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Amy’s Attitude: Spring 2024

Amy’s Attitude: Spring 2024

Recently, one of the members of our canine pack fell ill with a nasty stomach bug. Unfortunately, the gurgling belly wasn’t easily remedied with the typical dose of Metronidazole. Throwing up bile, disinterest in food, and general lethargy resulted in multiple trips to the vet while Greg and I watched our dog drop weight day by day. While the vets dialed in the diagnosis and navigated their way to the proper treatment, I took it upon myself to get some nutrition into my ailing dog.

As a staunch advocate for raw food more than 20 years ago, I decided to revisit this cuisine to see if it would stimulate his appetite. Back in the day, I would hit the markets looking for cheap cuts of meat, marked-down vegetables, and anything economical that I could use to make meals for our dogs.

We based our recipe on books by Juliette de Bairacli Levy (“The Complete Herbal Handbook for the Dog and Cat”) and Dr. Ian Billinghurst (“Give Your Dog A Bone” and “Grow Your Pups With Bones”). Our in-house formula consisted of ground meat, pulped raw vegetables, raw eggs with shells, full fat yogurt, garlic and sometimes rolled oats and rice. We mixed this in huge tubs and froze it in three to five day supplies. This meat and veggie “mash” meal was fed in the mornings and offset by the raw meaty bone (RMB) meal in the evenings. For the RMB meal we used a lot of chicken leg quarters, some whole chickens (halved), canned salmon or mackerel, pork neck bones and turkey necks.

In short, our dogs thrived! Their coats were beautiful, teeth were clean, breath was clean, poops were normal and without putrid odor. However, as I started traveling more to show dogs, it became more challenging to keep up the raw diet, so I joined the masses and hopped over to the kibble train. Our dogs have continued to do well on kibble, but with one of the pack falling ill and needing a bit “extra” I wanted to revisit feeding raw.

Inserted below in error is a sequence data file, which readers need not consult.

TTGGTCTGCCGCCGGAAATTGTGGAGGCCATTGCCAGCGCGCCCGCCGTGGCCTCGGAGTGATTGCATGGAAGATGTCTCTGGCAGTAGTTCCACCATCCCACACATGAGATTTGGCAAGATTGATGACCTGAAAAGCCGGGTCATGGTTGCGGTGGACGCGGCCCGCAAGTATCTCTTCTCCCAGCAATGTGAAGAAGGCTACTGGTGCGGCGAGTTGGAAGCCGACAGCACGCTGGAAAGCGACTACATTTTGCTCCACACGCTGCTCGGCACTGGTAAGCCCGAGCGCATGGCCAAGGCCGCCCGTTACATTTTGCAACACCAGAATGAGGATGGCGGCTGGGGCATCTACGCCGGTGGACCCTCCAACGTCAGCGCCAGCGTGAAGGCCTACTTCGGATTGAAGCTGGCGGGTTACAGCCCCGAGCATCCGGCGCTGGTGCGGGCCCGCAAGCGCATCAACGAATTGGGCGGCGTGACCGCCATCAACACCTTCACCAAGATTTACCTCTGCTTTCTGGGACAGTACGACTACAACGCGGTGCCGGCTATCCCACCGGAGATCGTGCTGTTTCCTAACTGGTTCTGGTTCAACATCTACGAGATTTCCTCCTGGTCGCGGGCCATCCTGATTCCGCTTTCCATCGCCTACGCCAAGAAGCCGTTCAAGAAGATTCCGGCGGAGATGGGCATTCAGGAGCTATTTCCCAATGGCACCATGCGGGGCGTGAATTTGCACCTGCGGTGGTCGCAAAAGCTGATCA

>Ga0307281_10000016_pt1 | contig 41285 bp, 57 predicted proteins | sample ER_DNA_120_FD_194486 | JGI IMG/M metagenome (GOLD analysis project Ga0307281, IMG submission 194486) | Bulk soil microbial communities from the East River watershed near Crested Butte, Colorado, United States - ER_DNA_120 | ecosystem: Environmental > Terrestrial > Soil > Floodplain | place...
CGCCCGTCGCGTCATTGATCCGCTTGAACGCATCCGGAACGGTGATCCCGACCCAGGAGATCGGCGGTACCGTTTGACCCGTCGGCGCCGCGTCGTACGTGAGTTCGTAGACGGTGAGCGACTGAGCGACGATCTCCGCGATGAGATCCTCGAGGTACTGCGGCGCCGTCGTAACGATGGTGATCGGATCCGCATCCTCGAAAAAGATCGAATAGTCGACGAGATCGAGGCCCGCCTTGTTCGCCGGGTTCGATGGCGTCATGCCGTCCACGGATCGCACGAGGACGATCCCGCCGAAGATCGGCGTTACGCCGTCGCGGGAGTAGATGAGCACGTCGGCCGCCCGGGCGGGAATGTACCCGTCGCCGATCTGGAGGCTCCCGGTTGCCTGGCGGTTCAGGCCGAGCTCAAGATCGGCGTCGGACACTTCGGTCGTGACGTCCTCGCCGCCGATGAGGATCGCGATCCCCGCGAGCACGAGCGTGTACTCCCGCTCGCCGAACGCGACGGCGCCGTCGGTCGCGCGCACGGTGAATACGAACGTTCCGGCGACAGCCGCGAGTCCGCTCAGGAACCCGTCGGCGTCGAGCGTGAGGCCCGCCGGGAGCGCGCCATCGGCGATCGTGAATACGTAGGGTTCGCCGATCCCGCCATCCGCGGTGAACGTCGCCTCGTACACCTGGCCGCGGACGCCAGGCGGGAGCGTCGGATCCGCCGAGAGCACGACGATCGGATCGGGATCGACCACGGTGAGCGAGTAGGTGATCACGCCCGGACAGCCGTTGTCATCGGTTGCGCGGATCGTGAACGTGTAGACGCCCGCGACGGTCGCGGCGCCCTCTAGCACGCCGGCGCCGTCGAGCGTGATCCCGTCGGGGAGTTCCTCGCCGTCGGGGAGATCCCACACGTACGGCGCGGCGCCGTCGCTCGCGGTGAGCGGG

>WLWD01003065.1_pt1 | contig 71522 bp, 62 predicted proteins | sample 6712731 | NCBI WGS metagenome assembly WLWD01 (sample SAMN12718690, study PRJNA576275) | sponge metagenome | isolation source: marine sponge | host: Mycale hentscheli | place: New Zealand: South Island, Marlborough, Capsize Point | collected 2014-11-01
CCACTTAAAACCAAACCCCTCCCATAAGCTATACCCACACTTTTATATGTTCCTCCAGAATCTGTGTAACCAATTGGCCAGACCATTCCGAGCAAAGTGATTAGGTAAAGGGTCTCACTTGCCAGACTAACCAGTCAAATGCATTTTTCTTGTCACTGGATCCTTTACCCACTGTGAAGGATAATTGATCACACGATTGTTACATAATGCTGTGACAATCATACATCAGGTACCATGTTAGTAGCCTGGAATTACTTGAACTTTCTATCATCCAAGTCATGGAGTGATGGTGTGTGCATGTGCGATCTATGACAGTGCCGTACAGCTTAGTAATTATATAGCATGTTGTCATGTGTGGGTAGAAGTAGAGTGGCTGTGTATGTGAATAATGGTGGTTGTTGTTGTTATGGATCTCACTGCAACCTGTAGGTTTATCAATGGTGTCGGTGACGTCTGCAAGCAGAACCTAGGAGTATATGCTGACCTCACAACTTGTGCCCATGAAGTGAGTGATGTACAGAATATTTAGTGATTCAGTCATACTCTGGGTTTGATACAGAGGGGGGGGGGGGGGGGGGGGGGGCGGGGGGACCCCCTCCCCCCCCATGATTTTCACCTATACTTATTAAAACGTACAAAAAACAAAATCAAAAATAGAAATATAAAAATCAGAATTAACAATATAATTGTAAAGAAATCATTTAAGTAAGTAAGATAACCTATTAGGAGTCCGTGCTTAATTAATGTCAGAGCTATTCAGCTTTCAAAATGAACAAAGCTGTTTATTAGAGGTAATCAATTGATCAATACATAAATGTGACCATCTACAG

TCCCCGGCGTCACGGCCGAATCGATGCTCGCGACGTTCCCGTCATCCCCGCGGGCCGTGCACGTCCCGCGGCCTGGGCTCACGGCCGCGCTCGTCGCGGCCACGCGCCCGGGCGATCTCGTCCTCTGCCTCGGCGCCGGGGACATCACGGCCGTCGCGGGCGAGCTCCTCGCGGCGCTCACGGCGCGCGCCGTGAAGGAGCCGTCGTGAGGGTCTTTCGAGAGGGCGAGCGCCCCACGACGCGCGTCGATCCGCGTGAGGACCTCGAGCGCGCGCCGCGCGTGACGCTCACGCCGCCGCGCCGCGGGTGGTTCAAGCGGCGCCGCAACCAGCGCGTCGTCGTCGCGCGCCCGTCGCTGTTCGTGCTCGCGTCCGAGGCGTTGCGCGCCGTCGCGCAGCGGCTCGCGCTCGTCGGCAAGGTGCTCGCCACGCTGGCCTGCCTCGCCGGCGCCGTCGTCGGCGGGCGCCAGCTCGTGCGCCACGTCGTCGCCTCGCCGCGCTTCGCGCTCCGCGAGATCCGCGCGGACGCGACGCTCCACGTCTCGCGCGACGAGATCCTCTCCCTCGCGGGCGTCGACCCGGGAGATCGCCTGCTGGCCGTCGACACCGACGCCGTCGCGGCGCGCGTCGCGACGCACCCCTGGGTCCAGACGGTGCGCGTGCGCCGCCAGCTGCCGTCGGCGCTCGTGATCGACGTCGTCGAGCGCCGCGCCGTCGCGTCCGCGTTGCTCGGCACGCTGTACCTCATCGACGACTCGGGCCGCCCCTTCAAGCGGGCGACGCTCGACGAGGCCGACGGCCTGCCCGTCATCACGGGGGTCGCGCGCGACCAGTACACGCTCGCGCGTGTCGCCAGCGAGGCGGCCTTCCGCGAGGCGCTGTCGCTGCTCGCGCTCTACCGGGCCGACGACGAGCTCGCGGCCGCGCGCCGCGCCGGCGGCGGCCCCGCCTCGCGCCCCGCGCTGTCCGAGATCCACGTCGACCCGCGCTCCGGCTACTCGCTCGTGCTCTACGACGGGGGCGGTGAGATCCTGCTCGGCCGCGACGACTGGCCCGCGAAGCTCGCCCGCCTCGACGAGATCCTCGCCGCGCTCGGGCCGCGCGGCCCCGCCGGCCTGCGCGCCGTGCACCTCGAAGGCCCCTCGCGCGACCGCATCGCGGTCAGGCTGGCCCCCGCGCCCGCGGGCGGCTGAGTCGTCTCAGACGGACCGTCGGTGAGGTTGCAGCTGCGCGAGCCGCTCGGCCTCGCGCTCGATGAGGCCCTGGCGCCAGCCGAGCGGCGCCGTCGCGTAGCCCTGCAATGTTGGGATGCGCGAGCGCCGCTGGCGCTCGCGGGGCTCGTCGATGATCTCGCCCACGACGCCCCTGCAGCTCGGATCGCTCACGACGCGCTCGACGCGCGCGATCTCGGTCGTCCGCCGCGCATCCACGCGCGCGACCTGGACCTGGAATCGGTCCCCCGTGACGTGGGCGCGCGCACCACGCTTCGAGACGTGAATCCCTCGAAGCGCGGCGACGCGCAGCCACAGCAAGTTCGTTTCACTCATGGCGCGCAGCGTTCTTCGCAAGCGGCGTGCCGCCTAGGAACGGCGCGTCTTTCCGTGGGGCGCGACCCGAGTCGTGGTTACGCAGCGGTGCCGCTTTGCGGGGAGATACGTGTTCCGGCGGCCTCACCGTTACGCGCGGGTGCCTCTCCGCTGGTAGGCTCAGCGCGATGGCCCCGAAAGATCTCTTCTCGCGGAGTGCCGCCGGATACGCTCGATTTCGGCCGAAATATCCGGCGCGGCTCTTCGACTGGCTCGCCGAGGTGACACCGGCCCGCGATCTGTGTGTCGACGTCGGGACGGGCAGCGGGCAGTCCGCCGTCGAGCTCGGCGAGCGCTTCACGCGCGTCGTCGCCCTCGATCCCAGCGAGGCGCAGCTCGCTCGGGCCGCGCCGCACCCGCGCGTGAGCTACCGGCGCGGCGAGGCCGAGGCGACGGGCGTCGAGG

The first thing that jumped out at me was the price. Holy moly! THE PRICE!!!! As we know the price of groceries is sky high, but to feed our dogs the way we used to would be absolutely cost prohibitive with a pack of five. I then began looking into a few of the premade mixed raw and cooked foods. Of course I had seen and heard the advertising for “The Farmer’s Dog” but I had absolutely no idea how many of these companies were out there. It is clear this has become an extremely competitive industry.

Over the past six weeks, our dogs have been test subjects for ten different premade foods including raw meat patties, raw meat and vegetable mixtures, cooked mixtures, freeze dried kibble and baked kibble. It has been quite the experiment to compare the style, consistency ingredients and palatability (according to five unbiased canines).

In no particular order, here are the brands we have ordered for the pack. Most of these brands offer additional products, but these are the recipes we have personally tried. For example, some of the freeze dried brands also make raw recipes or vice-versa.

Steve’s Real Pet Food – frozen meat/organ/bone patties in beef, chicken, turkey or lamb.

Little Hunter – freeze dried raw in beef, chicken, rabbit or salmon/whitefish. Adding warm water creates a rich gravy.

Ollie – slow cooked recipes with beef and sweet potatoes, chicken and carrots, turkey and blueberries, lamb and cranberries or pork with apples.

Farmer’s Dog – cooked meals using human grade ingredients, available in beef, turkey or chicken.

Nom Nom – gently cooked meals with chunks of meat/ starches/veggies available in chicken, pork or turkey.

We Feed Raw – raw, human-grade meat/organ/bone grinds in beef, chicken, duck, turkey, venison or lamb.

Pet’s Table – gently cooked recipes in chicken casserole with green beans, turkey casserole with carrots or beef stew with broccoli.

Spot & Tango – UnKibble recipes (air dried to maximize nutritioual integrity) in cod & salmon, beef & barley, chicken & brown rice or turkey & sweet potato.

Pet Plate – slowly baked to preserve crunchy texture and lots of aroma, available in chicken or beef formulas

Viva Raw – raw, single protein recipes with slight addition of fruits, veggies and supplements, available in chicken, turkey, duck, beef, rabbit or goat.

I did take advantage of a lot of coupons and first time order discounts for these products, which made them much more affordable. Some were as much as 60% off for the first month. Overall, I think our crew is grateful for the new recipes in their bowls. They have never been a picky group, but it makes me feel good to be going the extra mile. What began as a quest to help one dog’s upset belly has turned into a full scale experiment and taste test kitchen for our pack, and I don’t think they could be happier.